TVNewser has obtained an email sent by Jim Walton, the president of CNN Worldwide about the recent press coverage about the network. Walton sent the email to all employees ahead of an event in New York tomorrow for advertisers at which CNN personalities will appear.
“I’m writing to tell you about it,” writes Walton, “because you may see follow-up press coverage on the event and CNN. I should say more press coverage on CNN.”
Our fortunes, whether up or down, are news. We are experiencing a down period in one segment of our business, CNN/U.S. prime time. Critics have taken note and are offering all manner of suggestions for how to “fix” CNN. What’s missing from these reports is an essential component of our journalism: context.
The entire email, after the jump…
> Earlier: Coverage of CNN’s Ratings Woes
April 12, 2010
To: CNN Staff
From: Jim Walton
Tomorrow morning, CNN will host a Newsmakers presentation for the advertising community in New York. In panel discussions featuring CNN journalists from across the organization, we will talk broadly about our vision, our strengths and our multi-platform reach. I’m writing to tell you about it because you may see follow-up press coverage on the event and CNN.
I should say more press coverage on CNN.
In a few weeks, we will mark 30 years of building a global news business. Being first, reporting as and where stories happen, bringing focus, bringing honor to our profession-all of these also bring us our share of attention. Our fortunes, whether up or down, are news. We are experiencing a down period in one segment of our business, CNN/U.S. prime time. Critics have taken note and are offering all manner of suggestions for how to “fix” CNN. What’s missing from these reports is an essential component of our journalism: context.
CNN/U.S. prime time is a high-profile piece of a much larger story. Its advertising revenue accounts for less than 10 percent of CNNâ€™s worldwide revenue; the remaining 90 percent comes from non-prime time programming on the network, as well as HLN, CNN.com, CNN International, CNN en EspaÃ±ol, CNN Airport Network and all of the other CNN-branded news and information platforms that together deliver more news to more people than any other news organization in the world. So when Anderson Cooper reports live from Haiti in prime time on U.S. linear television, his ratings matter to us. But so do his numbers on our international networks, online, on mobile devices, in airports and hotel rooms, to our more than 1,000 affiliate partners and in all the other places and ways that people around the world access his smart, unbiased, leading journalism.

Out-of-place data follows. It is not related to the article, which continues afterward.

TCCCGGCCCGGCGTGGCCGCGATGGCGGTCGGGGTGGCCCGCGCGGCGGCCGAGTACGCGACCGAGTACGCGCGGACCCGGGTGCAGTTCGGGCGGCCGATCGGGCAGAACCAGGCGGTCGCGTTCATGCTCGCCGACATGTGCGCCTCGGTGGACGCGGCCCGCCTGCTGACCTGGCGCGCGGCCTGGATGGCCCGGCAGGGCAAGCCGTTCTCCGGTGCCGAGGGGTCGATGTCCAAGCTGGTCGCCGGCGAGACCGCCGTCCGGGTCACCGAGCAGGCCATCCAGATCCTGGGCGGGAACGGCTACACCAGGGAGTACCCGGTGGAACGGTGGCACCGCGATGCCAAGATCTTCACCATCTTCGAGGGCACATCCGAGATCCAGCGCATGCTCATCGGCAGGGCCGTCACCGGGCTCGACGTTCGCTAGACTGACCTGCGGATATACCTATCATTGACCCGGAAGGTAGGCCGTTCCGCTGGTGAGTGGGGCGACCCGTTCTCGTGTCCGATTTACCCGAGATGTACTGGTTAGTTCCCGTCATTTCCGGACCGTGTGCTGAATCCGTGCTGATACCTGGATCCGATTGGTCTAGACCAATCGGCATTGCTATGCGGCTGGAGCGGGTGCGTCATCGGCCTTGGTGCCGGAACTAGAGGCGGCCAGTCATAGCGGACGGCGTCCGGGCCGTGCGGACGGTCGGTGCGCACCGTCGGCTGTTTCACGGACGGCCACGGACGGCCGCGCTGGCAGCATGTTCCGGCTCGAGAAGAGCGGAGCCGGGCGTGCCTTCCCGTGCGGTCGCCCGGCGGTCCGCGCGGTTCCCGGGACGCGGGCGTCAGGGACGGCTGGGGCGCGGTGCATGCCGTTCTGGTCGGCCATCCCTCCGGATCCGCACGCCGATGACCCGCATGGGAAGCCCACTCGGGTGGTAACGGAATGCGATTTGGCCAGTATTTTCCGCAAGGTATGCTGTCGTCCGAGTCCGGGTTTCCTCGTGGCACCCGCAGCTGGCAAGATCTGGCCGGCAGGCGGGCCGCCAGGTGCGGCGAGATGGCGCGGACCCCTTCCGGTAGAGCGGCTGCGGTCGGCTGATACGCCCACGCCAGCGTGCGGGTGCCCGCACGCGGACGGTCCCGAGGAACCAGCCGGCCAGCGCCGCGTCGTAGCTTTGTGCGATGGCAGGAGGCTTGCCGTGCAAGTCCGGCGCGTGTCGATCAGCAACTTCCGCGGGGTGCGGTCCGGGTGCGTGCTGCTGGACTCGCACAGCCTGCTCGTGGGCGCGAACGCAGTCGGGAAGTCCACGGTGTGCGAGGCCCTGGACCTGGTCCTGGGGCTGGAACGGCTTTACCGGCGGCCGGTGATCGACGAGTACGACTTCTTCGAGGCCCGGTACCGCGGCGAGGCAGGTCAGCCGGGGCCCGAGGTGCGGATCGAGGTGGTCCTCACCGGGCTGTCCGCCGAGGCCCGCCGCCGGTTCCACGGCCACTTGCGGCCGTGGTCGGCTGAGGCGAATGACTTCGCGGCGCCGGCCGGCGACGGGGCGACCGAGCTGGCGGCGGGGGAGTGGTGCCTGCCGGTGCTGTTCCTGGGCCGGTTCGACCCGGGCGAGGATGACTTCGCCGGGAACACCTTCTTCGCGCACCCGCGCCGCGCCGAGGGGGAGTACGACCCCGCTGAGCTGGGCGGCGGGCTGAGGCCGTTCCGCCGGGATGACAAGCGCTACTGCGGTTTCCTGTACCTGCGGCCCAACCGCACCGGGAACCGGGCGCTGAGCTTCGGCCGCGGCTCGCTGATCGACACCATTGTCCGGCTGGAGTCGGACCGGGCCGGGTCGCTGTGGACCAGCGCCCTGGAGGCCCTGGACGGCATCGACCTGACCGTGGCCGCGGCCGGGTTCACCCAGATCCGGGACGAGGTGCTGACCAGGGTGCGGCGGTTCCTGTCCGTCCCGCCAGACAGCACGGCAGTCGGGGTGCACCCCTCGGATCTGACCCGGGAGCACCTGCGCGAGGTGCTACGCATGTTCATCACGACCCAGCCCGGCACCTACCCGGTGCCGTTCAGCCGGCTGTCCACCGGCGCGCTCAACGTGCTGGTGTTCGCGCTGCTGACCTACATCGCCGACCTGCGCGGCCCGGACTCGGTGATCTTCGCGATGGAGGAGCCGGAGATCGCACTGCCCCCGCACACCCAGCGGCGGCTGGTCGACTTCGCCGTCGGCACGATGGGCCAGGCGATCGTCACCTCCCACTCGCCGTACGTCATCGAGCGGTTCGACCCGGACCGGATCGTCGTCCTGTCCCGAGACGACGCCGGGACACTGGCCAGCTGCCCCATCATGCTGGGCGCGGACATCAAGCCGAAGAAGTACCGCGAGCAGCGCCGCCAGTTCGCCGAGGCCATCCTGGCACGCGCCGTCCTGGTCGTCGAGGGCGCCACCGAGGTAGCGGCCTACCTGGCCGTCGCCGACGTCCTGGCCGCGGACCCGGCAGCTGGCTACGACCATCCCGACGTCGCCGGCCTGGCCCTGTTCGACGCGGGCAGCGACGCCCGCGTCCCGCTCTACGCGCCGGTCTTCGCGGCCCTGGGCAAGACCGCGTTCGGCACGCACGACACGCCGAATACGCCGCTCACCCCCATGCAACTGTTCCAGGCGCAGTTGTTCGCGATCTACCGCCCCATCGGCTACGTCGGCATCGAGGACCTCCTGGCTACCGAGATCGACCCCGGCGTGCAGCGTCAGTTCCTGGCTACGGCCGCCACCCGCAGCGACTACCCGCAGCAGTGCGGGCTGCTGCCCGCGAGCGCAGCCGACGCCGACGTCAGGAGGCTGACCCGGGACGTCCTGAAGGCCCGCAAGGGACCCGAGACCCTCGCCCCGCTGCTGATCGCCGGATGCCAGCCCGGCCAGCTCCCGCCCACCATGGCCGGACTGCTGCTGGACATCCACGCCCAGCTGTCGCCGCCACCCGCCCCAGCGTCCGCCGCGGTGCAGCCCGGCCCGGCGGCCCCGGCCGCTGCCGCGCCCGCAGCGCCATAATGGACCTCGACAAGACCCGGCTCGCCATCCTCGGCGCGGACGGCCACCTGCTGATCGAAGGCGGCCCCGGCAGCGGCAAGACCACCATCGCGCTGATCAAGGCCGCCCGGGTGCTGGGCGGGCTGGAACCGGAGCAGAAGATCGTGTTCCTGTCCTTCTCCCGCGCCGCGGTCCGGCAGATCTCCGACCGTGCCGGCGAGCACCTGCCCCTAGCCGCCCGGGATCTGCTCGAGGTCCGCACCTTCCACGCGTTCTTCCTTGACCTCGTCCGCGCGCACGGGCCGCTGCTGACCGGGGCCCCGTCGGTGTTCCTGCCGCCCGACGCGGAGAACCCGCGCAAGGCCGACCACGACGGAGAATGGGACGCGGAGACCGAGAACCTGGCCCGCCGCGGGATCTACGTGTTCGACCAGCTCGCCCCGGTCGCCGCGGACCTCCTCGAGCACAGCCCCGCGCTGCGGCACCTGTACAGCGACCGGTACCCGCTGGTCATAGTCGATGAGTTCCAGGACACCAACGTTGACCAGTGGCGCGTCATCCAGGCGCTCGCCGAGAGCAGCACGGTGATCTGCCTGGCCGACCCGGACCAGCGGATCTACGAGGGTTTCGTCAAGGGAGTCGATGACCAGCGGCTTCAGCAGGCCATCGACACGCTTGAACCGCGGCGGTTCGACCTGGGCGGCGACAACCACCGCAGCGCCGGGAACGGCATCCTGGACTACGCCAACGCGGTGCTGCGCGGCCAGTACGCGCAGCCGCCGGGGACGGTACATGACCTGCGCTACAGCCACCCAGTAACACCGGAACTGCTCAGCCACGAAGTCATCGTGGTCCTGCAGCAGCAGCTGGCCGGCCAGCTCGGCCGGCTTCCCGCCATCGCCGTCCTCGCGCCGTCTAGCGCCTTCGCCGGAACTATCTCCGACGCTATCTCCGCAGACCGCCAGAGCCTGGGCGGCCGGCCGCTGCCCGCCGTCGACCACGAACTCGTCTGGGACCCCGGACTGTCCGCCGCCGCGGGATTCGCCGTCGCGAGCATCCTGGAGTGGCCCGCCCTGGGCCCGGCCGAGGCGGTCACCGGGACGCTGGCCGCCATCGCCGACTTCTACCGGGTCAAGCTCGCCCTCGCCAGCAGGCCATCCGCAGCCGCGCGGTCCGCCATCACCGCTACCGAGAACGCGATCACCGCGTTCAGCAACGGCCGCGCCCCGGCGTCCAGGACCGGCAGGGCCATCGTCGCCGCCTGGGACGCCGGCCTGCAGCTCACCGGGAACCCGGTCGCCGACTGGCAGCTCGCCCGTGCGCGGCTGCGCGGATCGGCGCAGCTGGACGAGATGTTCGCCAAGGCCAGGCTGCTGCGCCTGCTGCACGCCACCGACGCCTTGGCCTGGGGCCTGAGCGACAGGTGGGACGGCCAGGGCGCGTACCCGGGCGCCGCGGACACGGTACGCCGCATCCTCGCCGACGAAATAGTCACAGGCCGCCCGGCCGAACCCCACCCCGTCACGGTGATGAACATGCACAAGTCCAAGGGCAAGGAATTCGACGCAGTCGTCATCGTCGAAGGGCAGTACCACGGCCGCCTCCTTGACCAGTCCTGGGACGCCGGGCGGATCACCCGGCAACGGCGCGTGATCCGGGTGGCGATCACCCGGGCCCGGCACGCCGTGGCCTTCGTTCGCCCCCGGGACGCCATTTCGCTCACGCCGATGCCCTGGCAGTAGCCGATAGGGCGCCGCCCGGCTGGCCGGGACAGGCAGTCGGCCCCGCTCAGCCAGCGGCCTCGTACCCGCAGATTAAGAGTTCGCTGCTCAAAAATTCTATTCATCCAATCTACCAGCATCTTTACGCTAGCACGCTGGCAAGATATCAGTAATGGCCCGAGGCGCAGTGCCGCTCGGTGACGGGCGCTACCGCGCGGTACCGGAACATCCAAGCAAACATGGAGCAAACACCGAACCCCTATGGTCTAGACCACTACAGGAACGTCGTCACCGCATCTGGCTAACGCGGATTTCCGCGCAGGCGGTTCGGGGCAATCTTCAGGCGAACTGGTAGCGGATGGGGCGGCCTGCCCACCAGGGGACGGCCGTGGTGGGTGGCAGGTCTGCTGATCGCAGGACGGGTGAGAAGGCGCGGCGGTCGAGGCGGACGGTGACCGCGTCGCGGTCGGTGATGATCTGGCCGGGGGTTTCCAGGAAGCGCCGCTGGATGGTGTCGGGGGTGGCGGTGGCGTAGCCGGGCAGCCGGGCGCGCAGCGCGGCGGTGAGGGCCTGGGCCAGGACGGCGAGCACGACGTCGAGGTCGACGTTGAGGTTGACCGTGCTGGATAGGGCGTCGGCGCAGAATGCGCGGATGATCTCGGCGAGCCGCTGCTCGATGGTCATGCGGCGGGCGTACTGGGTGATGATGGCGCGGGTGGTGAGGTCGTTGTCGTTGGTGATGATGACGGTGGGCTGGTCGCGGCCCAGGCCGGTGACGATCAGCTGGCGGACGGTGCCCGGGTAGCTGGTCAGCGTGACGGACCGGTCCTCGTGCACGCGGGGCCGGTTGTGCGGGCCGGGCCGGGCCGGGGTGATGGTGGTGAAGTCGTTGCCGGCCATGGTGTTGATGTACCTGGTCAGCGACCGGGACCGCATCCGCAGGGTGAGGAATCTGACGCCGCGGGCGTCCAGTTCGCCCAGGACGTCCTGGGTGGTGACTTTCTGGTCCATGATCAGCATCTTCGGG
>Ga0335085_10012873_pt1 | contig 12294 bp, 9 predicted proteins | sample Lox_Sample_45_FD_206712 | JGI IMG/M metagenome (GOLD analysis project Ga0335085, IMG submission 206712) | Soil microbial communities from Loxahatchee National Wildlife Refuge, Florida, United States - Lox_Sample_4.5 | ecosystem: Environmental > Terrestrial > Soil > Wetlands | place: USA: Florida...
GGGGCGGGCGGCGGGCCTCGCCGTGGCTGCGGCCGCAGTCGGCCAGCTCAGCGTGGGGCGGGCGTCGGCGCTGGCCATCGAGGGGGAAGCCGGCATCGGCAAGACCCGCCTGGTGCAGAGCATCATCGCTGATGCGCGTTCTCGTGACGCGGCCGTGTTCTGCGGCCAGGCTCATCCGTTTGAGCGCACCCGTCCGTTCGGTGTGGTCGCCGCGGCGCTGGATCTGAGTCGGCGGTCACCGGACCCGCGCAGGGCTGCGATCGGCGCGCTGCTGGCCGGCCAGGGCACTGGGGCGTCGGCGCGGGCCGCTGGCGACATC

That we manage a portfolio of successful news platforms is a CNN difference and a distinct competitive advantage. Despite operating a cyclical business in a time of economic, political, technological and social change perhaps never seen in such magnitude, CNN has grown its profit year over year by more than 10 percent for six consecutive years. Weâ€™ve continued the newsgathering investment that ensures our immediacy and relevance. Our innovation in the social media space with partners including Facebook, YouTube and Apple is bringing the next generation of news consumers to the CNN brand. And our U.S. audience remains larger by millions than that of any other cable news network.
I understand the concern of some of our critics. I even agree with some of what they are saying. Because people trust us and depend on us, they hold CNN to a higher standard. We will continue to evolve where we need to, just as we always have. Meanwhile, news will happen around the world and weâ€™ll report it. CNN/U.S. and each of the CNN networks and businesses will remain essential in moments that matter. We will stay true to our strategy, values and journalistic integrity. We will not be partisan or beholden to any political or ideological agenda. We will do and be just fine.
That’s the story we’re telling tomorrow. It’s a good one. I wanted you to hear it first, and again. Have a good day.